~ Answered on 2008-08-19 19:06:59
SELECT * FROM emp a WHERE n = (SELECT COUNT( _rowid) FROM emp b WHERE a. _rowid >= b. _rowid);
~ Answered on 2009-06-08 17:10:55
Most suitable answer I have seen on this article for sql server
WITH myTableWithRows AS ( SELECT (ROW_NUMBER() OVER (ORDER BY myTable.SomeField)) as row,* FROM myTable) SELECT * FROM myTableWithRows WHERE row = 3
~ Answered on 2019-11-22 20:52:46
WITH r AS ( SELECT TOP 1000 * FROM emp ) SELECT * FROM r EXCEPT SELECT TOP 999 FROM r
This will give the 1000th row in SQL Server.
~ Answered on 2020-11-24 22:42:48
If you want to look at native functionalities: MySQL, PostgreSQL, SQLite, and Oracle (basically SQL Server doesn't seem to have this function) you could ACTUALLY use the NTH_VALUE window function. Oracle Source: Oracle Functions: NTH_VALUE
I've actually experimented with this in our Oracle DB to do some comparing of the first row (after ordering) to the second row (again, after ordering). The code would look similar to this (in case you don't want to go to the link):
SELECT DISTINCT dept_id , NTH_VALUE(salary,2) OVER (PARTITION BY dept_id ORDER BY salary DESC RANGE BETWEEN UNBOUNDED PRECEDING AND UNBOUNDED FOLLOWING) AS "SECOND HIGHEST" , NTH_VALUE(salary,3) OVER (PARTITION BY dept_id ORDER BY salary DESC RANGE BETWEEN UNBOUNDED PRECEDING AND UNBOUNDED FOLLOWING) AS "THIRD HIGHEST" FROM employees WHERE dept_id in (10,20) ORDER BY dept_id;
I've found it quite interesting and I wish they'd let me use it.
~ Answered on 2019-12-04 15:47:20
This is how I'd do it within DB2 SQL, I believe the RRN (relative record number) is stored within the table by the O/S;
SELECT * FROM ( SELECT RRN(FOO) AS RRN, FOO.* FROM FOO ORDER BY RRN(FOO)) BAR WHERE BAR.RRN = recordnumber
~ Answered on 2016-11-18 15:12:02
It seems to me that, to be efficient, you need to 1) generate a random number between 0 and one less than the number of database records, and 2) be able to select the row at that position. Unfortunately, different databases have different random number generators and different ways to select a row at a position in a result set - usually you specify how many rows to skip and how many rows you want, but it's done differently for different databases. Here is something that works for me in SQLite:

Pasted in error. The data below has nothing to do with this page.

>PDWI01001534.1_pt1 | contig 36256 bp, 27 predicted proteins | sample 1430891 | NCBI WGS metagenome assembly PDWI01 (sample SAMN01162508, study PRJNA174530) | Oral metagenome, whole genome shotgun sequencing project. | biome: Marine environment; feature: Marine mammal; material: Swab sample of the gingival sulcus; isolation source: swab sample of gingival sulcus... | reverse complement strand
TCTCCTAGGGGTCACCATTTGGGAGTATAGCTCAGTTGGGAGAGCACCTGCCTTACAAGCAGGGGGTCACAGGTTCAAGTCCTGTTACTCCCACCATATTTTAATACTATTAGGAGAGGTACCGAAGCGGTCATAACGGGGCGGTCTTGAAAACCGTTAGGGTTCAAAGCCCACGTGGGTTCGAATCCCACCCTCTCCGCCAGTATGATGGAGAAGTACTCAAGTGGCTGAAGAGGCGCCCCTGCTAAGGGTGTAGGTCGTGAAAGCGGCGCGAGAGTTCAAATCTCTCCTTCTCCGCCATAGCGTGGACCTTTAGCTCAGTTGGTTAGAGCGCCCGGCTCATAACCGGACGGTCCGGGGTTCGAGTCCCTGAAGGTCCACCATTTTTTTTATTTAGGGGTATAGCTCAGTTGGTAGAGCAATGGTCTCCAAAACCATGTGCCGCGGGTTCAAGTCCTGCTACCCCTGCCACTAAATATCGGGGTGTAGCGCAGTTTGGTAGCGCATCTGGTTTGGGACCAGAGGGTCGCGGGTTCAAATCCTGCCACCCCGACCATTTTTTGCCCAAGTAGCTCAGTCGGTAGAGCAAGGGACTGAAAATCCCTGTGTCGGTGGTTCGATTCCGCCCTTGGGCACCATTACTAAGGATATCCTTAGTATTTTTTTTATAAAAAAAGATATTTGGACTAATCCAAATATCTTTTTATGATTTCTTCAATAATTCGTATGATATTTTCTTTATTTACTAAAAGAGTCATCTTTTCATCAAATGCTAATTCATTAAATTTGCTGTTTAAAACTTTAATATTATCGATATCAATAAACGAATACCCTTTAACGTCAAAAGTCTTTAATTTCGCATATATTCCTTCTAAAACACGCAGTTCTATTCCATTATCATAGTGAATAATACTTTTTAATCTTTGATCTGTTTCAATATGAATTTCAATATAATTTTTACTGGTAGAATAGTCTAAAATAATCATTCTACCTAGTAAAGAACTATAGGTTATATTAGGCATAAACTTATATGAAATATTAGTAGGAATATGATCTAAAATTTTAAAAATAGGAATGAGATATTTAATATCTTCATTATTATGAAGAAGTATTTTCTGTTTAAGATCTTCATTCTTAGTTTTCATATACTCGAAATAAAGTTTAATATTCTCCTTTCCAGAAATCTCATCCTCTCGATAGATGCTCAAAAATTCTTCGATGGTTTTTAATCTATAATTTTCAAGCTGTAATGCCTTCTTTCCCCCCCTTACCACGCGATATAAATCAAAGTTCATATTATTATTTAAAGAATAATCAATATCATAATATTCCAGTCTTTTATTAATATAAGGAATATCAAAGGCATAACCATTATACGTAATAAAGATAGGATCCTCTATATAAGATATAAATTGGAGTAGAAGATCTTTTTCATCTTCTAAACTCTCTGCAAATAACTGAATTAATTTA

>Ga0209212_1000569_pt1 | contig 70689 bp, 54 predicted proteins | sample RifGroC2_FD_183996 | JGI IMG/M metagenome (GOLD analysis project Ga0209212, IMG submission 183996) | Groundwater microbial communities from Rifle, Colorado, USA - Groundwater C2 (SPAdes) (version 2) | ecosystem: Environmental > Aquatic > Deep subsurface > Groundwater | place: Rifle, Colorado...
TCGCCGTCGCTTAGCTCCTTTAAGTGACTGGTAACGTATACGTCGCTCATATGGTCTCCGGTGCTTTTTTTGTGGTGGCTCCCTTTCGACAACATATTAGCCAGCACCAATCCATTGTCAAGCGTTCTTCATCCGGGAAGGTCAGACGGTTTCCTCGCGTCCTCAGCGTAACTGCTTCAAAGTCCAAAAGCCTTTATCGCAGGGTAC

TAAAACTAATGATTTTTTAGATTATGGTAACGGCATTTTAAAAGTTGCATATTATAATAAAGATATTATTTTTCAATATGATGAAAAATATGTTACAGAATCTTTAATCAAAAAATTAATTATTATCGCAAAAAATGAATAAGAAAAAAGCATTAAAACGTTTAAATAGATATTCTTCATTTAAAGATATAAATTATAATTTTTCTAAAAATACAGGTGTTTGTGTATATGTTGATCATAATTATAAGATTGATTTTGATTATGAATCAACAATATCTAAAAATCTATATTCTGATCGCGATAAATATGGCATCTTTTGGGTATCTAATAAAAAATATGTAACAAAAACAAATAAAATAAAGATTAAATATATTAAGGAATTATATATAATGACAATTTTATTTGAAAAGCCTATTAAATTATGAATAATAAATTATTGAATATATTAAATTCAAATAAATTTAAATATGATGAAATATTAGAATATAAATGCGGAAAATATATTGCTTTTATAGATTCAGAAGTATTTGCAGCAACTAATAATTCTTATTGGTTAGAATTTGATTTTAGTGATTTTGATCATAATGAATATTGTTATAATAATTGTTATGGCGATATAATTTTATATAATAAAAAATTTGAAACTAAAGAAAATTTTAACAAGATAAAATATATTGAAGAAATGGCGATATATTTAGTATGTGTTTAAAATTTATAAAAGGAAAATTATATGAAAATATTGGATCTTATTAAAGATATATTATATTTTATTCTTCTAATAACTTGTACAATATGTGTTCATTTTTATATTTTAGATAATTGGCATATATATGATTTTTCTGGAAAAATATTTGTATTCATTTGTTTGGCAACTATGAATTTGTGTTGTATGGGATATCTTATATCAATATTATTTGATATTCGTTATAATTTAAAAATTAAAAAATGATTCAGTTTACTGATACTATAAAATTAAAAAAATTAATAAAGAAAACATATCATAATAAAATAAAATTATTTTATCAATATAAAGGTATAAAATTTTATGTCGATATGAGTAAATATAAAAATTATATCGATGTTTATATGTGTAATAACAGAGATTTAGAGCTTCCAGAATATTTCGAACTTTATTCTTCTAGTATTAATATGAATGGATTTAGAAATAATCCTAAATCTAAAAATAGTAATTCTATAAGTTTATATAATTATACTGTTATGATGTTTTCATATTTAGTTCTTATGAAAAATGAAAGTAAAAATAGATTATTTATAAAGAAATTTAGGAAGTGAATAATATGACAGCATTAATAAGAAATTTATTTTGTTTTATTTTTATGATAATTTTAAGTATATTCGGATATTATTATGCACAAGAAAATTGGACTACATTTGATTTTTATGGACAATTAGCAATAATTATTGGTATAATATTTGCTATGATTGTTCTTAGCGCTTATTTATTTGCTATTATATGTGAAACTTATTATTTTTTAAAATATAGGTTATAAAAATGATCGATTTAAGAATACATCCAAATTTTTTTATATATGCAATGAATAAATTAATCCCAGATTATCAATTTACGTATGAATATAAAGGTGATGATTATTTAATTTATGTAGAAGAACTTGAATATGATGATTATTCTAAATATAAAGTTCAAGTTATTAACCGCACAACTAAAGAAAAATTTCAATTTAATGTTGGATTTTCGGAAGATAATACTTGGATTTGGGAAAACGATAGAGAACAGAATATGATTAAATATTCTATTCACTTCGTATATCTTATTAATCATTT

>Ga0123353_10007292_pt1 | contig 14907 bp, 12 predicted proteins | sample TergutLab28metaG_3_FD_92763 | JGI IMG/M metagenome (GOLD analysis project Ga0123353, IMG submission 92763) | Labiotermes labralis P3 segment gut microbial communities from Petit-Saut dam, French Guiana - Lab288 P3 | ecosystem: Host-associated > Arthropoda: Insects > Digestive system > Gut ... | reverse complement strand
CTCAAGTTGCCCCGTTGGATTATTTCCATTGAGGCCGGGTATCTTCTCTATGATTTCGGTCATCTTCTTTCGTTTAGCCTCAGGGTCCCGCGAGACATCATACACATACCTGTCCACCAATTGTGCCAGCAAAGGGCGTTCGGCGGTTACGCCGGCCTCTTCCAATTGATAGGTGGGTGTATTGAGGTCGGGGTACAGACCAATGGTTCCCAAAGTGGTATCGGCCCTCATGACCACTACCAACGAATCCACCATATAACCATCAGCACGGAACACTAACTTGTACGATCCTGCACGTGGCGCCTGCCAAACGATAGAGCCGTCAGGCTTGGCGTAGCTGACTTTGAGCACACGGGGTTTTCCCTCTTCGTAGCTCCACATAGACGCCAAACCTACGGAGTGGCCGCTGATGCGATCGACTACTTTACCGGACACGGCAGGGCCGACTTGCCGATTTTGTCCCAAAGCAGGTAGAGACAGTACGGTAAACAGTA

select * from Table limit abs(random()) % (select count(*) from Words), 1;
It does depend on being able to use a subquery in the limit clause (which in SQLite is LIMIT <recs to skip>,<recs to take>) Selecting the number of records in a table should be particularly efficient, being part of the database's meta data, but that depends on the database's implementation. Also, I don't know if the query will actually build the result set before retrieving the Nth record, but I would hope that it doesn't need to. Note that I'm not specifying an "order by" clause. It might be better to "order by" something like the primary key, which will have an index - getting the Nth record from an index might be faster if the database can't get the Nth record from the database itself without building the result set.
~ Answered on 2017-07-17 06:33:46
select * from (select * from ordered order by order_id limit 100) x order by x.order_id desc limit 1;
First select top 100 rows by ordering in ascending and then select last row by ordering in descending and limit to 1. However this is a very expensive statement as it access the data twice.
~ Answered on 2017-06-02 20:26:39
unbelievable that you can find a SQL engine executing this one ...
WITH sentence AS (SELECT stuff, row = ROW_NUMBER() OVER (ORDER BY Id) FROM SentenceType ) SELECT sen.stuff FROM sentence sen WHERE sen.row = (ABS(CHECKSUM(NEWID())) % 100) + 1
~ Answered on 2009-03-06 13:30:06